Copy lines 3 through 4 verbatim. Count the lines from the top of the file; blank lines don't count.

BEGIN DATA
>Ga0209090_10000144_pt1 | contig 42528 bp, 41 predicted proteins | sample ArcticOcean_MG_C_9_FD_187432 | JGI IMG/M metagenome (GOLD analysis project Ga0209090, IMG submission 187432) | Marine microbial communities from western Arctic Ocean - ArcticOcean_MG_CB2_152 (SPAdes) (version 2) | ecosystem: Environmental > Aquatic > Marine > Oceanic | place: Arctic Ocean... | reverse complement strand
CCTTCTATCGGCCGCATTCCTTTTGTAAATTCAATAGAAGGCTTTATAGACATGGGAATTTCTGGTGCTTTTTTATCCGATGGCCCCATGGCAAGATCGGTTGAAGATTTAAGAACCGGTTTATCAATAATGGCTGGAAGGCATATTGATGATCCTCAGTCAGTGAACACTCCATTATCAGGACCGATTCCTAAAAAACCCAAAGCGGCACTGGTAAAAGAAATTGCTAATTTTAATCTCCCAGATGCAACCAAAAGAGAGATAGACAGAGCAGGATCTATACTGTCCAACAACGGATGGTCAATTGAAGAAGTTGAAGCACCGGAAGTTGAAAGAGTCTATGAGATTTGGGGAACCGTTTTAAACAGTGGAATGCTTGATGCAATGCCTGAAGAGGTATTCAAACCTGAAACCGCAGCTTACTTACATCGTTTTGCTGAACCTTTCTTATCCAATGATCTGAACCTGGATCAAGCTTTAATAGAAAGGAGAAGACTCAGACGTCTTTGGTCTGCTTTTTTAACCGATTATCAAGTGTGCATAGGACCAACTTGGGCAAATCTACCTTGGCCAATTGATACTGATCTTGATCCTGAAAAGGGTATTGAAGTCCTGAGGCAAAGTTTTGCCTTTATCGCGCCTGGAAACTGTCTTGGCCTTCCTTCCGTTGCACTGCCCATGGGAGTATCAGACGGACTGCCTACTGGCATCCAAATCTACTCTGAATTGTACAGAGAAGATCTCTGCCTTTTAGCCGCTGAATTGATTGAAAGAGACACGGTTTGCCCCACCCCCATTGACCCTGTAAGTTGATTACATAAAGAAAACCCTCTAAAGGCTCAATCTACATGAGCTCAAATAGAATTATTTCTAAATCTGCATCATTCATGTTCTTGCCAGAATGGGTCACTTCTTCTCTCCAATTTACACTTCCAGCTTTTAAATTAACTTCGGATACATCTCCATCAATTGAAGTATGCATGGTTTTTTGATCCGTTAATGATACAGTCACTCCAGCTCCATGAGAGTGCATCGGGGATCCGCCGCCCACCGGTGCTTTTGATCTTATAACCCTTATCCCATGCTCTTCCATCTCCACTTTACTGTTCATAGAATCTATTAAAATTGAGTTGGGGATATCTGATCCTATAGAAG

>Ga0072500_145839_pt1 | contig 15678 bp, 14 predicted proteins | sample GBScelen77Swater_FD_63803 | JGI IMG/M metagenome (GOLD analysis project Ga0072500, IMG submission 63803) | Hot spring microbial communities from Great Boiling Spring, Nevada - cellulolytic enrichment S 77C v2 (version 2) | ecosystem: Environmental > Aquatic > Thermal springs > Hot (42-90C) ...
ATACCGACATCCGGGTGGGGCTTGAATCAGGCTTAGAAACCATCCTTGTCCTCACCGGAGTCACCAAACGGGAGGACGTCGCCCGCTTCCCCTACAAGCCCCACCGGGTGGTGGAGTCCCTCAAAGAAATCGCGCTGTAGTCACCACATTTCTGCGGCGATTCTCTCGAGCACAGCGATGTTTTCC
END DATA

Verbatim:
>Ga0072500_145839_pt1 | contig 15678 bp, 14 predicted proteins | sample GBScelen77Swater_FD_63803 | JGI IMG/M metagenome (GOLD analysis project Ga0072500, IMG submission 63803) | Hot spring microbial communities from Great Boiling Spring, Nevada - cellulolytic enrichment S 77C v2 (version 2) | ecosystem: Environmental > Aquatic > Thermal springs > Hot (42-90C) ...
ATACCGACATCCGGGTGGGGCTTGAATCAGGCTTAGAAACCATCCTTGTCCTCACCGGAGTCACCAAACGGGAGGACGTCGCCCGCTTCCCCTACAAGCCCCACCGGGTGGTGGAGTCCCTCAAAGAAATCGCGCTGTAGTCACCACATTTCTGCGGCGATTCTCTCGAGCACAGCGATGTTTTCC